China´s middle class, not only the very rich, collected trillions in savings, hidden from the formal economy, argues the author Mario Cavolo in his bestseller. On his website he explains how the Wang´s saved their fortune by simply selling chicken on the street.
Meet Mr. & Mrs. Yang, they’ve been quietly, simply, diligently making a daily profit of 1000rmb/USD $165 per day five days a week for over a decade, not a dime of it reported to the government. Now wash, rinse, repeat millions of times along China’s merchant-lined streets to finally have an understanding of what’s really going on in China.
I first met the Yang’s in 2002 when I lived in the Jing An district of Shanghai and regularly stopped at their “hole in the wall” street spot to pick up a 10rmb/$1.50 order of their tasty “jiaoyan de” chicken tenders, tossed with fresh minced garlic, green onion and chili peppers. I moved away for several years and having a corporate client in the same neighborhood this year, I always stop by to pick up an order when I’m in the neighborhood.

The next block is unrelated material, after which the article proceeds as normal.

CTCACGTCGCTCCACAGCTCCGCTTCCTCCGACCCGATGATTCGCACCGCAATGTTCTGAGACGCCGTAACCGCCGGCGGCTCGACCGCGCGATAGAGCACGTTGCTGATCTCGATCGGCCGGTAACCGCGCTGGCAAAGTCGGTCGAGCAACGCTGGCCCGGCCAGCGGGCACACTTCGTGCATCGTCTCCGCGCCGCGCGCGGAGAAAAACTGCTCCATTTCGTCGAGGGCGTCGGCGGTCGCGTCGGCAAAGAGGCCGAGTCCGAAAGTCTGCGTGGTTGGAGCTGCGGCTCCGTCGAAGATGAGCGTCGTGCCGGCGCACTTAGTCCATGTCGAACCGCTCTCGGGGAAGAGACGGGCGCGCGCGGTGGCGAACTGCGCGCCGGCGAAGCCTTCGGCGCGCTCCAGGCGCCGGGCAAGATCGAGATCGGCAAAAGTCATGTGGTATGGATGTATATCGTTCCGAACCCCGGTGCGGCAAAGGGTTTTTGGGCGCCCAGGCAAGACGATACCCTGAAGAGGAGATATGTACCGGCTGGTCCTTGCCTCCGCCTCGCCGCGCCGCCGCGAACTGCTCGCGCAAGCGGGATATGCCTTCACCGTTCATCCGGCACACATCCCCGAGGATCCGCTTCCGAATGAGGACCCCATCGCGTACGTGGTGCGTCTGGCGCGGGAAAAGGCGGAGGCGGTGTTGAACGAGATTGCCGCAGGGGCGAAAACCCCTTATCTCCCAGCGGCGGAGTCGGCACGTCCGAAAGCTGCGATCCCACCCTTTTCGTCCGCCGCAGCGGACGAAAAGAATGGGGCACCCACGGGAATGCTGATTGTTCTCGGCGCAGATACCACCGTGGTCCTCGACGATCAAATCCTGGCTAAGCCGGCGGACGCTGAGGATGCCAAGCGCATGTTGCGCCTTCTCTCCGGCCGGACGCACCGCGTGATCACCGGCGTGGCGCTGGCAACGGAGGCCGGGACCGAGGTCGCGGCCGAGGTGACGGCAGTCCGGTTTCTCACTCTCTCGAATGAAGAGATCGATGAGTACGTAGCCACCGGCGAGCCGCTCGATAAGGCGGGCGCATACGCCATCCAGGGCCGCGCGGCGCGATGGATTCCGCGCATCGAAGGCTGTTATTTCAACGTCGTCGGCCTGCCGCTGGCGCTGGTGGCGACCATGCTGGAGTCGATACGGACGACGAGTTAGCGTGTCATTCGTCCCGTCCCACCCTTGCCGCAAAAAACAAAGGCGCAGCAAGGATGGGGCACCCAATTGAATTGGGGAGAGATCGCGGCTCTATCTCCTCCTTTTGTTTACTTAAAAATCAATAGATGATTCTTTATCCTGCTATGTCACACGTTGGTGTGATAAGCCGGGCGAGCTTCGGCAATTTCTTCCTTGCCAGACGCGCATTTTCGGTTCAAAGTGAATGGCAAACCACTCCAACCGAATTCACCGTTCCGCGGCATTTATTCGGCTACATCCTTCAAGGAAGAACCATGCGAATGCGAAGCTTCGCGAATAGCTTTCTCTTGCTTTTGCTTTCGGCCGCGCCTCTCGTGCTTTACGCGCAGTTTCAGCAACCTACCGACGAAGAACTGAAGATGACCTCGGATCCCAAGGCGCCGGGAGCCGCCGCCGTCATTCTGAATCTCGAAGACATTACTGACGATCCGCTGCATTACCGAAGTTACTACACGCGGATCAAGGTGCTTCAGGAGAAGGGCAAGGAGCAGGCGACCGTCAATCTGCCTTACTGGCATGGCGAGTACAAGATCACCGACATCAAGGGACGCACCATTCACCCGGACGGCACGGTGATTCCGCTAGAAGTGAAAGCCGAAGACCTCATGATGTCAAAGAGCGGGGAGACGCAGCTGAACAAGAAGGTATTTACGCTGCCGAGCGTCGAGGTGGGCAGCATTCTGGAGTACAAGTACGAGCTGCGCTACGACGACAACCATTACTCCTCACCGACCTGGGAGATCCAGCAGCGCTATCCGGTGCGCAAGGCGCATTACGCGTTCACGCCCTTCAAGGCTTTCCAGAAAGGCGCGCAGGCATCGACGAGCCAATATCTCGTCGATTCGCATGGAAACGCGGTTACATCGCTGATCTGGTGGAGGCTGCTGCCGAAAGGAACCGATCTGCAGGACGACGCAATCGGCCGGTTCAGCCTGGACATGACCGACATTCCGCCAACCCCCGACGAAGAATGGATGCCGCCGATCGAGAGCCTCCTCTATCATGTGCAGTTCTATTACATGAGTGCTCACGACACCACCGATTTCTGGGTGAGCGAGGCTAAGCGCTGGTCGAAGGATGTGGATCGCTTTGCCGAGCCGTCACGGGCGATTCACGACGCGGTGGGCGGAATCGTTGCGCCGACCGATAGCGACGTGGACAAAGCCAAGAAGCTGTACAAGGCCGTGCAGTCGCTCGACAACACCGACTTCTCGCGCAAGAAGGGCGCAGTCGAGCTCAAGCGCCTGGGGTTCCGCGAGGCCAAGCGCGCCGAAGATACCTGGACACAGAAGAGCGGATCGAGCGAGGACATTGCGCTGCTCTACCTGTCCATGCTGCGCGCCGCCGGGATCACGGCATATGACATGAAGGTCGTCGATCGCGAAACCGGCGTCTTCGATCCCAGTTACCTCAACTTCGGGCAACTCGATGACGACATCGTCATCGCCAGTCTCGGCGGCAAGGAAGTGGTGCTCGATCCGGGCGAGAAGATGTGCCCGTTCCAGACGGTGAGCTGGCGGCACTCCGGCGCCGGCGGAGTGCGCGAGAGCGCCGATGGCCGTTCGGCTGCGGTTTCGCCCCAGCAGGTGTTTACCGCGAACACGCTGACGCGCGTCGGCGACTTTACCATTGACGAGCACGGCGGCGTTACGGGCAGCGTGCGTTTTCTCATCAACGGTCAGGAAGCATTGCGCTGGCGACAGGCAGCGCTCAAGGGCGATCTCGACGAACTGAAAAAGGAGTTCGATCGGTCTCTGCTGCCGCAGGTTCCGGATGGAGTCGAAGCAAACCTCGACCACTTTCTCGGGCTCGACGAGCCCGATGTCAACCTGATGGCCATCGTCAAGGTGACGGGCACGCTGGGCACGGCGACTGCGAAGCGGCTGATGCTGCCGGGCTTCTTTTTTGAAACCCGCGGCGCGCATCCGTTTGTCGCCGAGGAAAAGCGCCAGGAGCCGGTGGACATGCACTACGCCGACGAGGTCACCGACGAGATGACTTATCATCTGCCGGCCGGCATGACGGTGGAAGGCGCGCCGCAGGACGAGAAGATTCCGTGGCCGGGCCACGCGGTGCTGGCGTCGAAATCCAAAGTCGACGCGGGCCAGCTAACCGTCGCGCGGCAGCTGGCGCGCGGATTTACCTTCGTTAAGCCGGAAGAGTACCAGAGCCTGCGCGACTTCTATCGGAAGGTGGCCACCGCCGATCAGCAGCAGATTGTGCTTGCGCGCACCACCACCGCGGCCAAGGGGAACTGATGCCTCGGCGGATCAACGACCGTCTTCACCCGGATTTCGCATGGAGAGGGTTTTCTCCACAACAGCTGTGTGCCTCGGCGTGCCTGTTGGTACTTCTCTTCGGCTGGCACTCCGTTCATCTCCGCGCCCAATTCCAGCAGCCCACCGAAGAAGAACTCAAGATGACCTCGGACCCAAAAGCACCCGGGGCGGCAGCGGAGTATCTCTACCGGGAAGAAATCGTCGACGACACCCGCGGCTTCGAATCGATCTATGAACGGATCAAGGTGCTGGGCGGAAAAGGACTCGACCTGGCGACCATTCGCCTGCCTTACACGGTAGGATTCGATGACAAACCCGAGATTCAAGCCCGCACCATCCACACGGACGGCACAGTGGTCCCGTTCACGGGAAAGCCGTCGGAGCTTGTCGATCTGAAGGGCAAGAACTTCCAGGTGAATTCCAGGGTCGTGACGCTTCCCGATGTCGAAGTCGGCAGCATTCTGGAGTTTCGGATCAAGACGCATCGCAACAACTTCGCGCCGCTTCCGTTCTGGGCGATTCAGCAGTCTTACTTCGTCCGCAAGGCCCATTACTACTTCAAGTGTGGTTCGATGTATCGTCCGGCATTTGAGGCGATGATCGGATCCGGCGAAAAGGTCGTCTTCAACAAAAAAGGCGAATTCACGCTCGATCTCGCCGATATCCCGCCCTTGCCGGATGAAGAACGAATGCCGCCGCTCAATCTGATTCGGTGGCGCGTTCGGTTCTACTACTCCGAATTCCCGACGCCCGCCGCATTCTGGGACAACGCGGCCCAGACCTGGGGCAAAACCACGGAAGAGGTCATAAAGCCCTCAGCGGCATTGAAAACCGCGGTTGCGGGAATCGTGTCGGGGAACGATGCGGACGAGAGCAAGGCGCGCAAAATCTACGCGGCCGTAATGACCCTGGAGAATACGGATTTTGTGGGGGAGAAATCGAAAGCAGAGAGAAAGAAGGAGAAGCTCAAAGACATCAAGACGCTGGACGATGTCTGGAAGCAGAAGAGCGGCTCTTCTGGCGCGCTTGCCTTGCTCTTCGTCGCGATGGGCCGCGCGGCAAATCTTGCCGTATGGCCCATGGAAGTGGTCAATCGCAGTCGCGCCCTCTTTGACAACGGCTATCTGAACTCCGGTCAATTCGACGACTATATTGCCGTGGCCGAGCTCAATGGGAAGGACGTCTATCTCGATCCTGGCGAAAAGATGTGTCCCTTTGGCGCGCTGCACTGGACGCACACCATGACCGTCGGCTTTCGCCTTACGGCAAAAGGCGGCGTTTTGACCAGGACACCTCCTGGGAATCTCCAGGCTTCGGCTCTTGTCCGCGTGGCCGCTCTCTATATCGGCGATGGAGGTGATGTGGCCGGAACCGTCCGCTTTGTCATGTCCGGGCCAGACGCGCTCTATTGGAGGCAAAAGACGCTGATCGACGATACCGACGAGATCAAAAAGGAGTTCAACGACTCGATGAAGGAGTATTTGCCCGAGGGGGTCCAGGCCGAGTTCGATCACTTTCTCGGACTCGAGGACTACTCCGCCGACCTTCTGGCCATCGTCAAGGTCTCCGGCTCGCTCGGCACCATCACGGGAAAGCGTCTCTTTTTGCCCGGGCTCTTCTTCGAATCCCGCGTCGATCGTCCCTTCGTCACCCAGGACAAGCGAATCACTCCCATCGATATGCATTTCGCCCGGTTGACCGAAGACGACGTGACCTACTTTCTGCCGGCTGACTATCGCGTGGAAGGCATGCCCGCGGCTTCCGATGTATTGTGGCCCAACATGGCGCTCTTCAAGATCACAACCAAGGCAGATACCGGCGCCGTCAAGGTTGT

Having a long time friendship and trust with them, I inquired in a friendly conversation with the Yang’s last week that went like this:
Mario: “So, Mrs. Yang, how many of these chicken tender orders are selling each day, 200 or more?”
Mrs. Yang: “At least…200 to 250 on average, sometimes 300.”
Mario: “Nice! Your cost is around 50%?…profit around 5rmb each?…that’s not bad.”
Mrs. Yang: “No, no, only 3rmb profit ($.50) per order, look at the other expenses, the gas, the oil, it adds up, and we don’t want to charge too much. And don’t forget we also sell these whole chickens at around 20rmb each, we sell 50/day and make 5rmb profit on those.”
So there you have it plain as day, right under your nose and every other cliche we might consider with respect to a China reality check. 250 x 3rmb = 750rmb plus 50 x 5rmb = 250rmb totaling 1000rmb per day profit. The funny thing is I sense that many of us perhaps were thinking that their total revenue per day was around that 1000rmb per day. Now, having done plenty of similar street side research in the past two years, their answer was right in line with what I expected. They are in fact taking in 3x more revenue and profit than most people might consider.
Keeping in mind this story has its start 12 years ago, one might begin to imagine how much money they have diligently accumulated over the years.
The China Weekly Hangout is expected to resume after Chinese New Year. Until that moment we use our scarce free moment to discuss how we can improve those online gatherings. Last week Paul Fox, Chao Pan, Dashan and Fons Tuinstra joined a first exchange on how the hangouts can be done better in 2014.